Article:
(B) State termination of exemption and implementation schedule

The party making a bona fide request of a rural telephone company for
interconnection, services, or network elements shall submit a notice of its
request to the State commission. The State commission shall conduct an
inquiry for the purpose of determining whether to terminate the exemption
under subparagraph (A). Within 120 days after the State commission
receives notice of the request, the State commission shall terminate the
exemption if the request is not unduly economically burdensome, is
technically feasible, and is consistent with section 254 of this title (other
than subsections (b)(7) and (c)(1)(D) thereof). Upon termination of the
exemption, a State commission shall establish an implementation schedule
for compliance with the request that is consistent in time and manner with
Commission regulations.

(C) Limitation on exemption

The exemption provided by this paragraph shall not apply with respect to a
request under subsection (c) of this section, from a cable operator providing
video programming, and seeking to provide any telecommunications service,
in the area in which the rural telephone company provides video
programming. The limitation contained in this subparagraph shall not apply
to a rural telephone company that is providing video programming on
February 8, 1996.

(2) Suspensions and modifications for rural carriers

A local exchange carrier with fewer than 2 percent of the Nation's subscriber
lines installed in the aggregate nationwide may petition a State commission
for a suspension or modification of the application of a requirement or
requirements of subsection (b) or (c) of this section to telephone exchange
service facilities specified in such petition. The State commission shall grant
such petition to the extent that, and for such duration as, the State
commission determines that such suspension or modification--

(A) is necessary--

18

(i) to avoid a significant adverse economic impact on users of
telecommunications services generally;

(ii) to avoid imposing a requirement that is unduly economically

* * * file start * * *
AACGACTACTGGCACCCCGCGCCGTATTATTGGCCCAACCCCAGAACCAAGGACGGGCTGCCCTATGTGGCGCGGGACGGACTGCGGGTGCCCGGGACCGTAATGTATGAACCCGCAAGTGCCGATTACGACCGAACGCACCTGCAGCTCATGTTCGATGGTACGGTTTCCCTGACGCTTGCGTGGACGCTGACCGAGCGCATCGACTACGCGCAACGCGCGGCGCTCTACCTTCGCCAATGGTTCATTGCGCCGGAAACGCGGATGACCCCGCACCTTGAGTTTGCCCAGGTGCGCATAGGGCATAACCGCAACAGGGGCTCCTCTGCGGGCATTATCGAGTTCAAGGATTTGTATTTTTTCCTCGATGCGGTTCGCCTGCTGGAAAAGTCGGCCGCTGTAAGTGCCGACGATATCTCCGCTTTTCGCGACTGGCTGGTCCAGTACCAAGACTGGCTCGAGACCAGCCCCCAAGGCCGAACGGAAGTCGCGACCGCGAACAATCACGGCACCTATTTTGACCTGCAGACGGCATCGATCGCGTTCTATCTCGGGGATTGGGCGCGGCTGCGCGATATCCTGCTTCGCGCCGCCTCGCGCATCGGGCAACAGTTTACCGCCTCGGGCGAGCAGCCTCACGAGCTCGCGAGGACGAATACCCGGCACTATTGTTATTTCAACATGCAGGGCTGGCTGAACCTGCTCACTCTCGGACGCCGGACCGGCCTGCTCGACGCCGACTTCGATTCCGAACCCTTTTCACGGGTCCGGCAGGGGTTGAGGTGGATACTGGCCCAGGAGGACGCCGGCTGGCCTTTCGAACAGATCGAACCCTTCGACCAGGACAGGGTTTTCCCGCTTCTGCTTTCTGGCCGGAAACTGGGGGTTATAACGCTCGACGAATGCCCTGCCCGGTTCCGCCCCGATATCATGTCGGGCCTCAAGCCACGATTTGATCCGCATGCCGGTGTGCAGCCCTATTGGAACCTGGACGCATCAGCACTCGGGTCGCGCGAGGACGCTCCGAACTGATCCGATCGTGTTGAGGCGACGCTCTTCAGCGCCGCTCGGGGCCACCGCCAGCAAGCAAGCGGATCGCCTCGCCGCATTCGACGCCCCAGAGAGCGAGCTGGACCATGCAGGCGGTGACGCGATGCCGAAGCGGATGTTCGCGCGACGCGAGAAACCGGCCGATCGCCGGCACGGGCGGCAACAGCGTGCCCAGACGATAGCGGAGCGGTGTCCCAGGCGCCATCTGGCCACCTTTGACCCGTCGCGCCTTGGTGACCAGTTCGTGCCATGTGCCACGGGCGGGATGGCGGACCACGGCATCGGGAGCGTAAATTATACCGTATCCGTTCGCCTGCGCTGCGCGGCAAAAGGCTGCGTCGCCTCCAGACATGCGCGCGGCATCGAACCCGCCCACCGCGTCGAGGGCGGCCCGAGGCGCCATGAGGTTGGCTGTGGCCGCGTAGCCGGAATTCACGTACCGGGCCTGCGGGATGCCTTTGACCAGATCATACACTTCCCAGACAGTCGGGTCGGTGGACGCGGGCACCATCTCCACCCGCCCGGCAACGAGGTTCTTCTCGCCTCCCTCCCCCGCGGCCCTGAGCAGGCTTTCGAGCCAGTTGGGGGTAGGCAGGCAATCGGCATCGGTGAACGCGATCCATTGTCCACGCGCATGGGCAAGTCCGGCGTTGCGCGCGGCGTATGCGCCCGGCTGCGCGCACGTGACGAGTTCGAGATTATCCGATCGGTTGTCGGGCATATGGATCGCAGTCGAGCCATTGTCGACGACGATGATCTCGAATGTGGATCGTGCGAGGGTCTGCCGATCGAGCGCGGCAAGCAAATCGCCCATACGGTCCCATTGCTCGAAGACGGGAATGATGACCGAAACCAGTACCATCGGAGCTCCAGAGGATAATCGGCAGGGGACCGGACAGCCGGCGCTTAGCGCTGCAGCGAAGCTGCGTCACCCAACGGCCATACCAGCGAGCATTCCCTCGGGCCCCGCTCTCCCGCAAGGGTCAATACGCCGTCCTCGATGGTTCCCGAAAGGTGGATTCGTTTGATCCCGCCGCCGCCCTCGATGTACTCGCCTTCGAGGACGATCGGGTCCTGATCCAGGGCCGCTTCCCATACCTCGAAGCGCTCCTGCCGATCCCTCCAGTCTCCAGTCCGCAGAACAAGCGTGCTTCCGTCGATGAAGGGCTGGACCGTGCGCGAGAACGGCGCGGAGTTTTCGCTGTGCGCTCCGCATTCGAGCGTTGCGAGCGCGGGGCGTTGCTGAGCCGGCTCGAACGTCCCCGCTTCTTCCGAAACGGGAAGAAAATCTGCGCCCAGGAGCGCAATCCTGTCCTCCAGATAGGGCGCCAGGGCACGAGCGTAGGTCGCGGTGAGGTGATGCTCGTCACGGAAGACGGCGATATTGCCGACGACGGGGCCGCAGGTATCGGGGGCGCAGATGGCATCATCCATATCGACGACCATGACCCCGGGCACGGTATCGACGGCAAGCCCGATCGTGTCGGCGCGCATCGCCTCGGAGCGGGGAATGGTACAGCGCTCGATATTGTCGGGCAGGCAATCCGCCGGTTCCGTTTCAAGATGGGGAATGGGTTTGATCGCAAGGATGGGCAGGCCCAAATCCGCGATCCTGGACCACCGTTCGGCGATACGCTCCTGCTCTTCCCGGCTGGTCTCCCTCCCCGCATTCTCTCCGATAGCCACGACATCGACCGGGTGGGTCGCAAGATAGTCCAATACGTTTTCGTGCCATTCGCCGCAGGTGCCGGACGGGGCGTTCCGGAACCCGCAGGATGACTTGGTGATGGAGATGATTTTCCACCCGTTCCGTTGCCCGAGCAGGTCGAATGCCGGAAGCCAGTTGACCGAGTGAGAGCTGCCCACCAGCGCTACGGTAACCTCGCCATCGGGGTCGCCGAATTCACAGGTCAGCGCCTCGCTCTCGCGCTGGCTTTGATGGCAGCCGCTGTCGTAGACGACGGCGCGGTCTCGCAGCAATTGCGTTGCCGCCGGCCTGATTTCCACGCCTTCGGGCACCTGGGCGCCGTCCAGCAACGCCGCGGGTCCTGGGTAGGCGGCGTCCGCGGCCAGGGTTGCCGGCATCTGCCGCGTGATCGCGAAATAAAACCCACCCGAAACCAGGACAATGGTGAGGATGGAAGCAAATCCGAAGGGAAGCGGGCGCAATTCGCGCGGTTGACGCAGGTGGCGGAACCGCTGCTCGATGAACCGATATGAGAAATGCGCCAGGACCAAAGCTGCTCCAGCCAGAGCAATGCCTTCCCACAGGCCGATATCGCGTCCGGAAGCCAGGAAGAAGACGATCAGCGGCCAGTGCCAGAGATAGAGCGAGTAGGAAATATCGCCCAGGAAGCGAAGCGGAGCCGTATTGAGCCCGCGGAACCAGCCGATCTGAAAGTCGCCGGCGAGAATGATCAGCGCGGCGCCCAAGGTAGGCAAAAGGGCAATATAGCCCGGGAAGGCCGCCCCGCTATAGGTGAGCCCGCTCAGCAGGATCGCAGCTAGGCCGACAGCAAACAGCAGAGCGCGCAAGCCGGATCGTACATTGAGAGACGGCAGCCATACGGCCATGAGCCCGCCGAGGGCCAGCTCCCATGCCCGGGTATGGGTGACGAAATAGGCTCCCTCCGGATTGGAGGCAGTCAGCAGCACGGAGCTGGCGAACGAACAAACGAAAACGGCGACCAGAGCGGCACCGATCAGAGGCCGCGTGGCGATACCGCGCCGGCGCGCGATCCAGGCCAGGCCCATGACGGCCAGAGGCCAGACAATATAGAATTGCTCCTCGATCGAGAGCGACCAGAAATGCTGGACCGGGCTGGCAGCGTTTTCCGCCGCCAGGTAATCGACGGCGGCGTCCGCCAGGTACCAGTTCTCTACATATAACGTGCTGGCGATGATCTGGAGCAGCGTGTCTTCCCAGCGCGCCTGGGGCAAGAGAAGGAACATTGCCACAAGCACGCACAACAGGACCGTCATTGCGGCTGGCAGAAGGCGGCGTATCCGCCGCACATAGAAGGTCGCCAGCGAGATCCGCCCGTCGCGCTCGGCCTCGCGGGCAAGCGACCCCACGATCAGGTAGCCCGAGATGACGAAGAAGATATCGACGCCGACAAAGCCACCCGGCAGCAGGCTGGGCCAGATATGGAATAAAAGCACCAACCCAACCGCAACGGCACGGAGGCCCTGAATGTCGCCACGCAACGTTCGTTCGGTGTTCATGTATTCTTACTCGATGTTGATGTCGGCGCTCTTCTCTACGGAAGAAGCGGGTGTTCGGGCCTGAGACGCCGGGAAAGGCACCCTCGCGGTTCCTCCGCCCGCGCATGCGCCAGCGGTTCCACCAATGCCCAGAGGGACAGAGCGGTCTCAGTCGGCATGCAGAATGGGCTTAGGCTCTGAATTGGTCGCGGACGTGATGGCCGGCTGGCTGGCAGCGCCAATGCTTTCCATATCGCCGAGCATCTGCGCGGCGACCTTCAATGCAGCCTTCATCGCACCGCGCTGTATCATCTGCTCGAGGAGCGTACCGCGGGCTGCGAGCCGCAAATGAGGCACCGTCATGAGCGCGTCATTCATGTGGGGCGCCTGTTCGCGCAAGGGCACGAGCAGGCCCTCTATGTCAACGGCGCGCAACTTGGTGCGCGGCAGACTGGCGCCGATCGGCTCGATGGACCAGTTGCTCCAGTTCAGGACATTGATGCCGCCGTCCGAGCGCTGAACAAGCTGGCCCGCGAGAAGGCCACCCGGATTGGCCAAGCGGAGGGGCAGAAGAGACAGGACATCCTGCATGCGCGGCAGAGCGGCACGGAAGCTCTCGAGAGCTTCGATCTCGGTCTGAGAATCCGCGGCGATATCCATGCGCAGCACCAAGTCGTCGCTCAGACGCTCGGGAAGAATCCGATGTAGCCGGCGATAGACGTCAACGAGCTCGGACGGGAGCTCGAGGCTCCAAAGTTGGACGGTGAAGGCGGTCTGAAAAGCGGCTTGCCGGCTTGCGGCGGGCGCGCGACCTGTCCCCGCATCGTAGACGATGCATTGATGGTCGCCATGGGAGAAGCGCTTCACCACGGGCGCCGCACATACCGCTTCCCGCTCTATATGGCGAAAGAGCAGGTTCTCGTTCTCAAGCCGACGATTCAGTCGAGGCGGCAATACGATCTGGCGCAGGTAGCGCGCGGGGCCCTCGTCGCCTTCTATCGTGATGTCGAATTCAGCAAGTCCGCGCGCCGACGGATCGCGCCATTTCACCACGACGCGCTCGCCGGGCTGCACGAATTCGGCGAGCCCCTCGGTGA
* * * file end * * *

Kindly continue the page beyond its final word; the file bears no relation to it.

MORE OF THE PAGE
burdensome; or

(iii) to avoid imposing a requirement that is technically infeasible; and

(B) is consistent with the public interest, convenience, and necessity.

The State commission shall act upon any petition filed under this paragraph
within 180 days after receiving such petition. Pending such action, the State
commission may suspend enforcement of the requirement or requirements to
which the petition applies with respect to the petitioning carrier or carriers.

(g) Continued enforcement of exchange access and interconnection
requirements

On and after February 8, 1996, each local exchange carrier, to the extent that
it provides wireline services, shall provide exchange access, information
access, and exchange services for such access to interexchange carriers and
information service providers in accordance with the same equal access and
nondiscriminatory interconnection restrictions and obligations (including
receipt of compensation) that apply to such carrier on the date immediately
preceding February 8, 1996 under any court order, consent decree, or
regulation, order, or policy of the Commission, until such restrictions and
obligations are explicitly superseded by regulations prescribed by the
Commission after February 8, 1996. During the period beginning on
February 8, 1996 and until such restrictions and obligations are so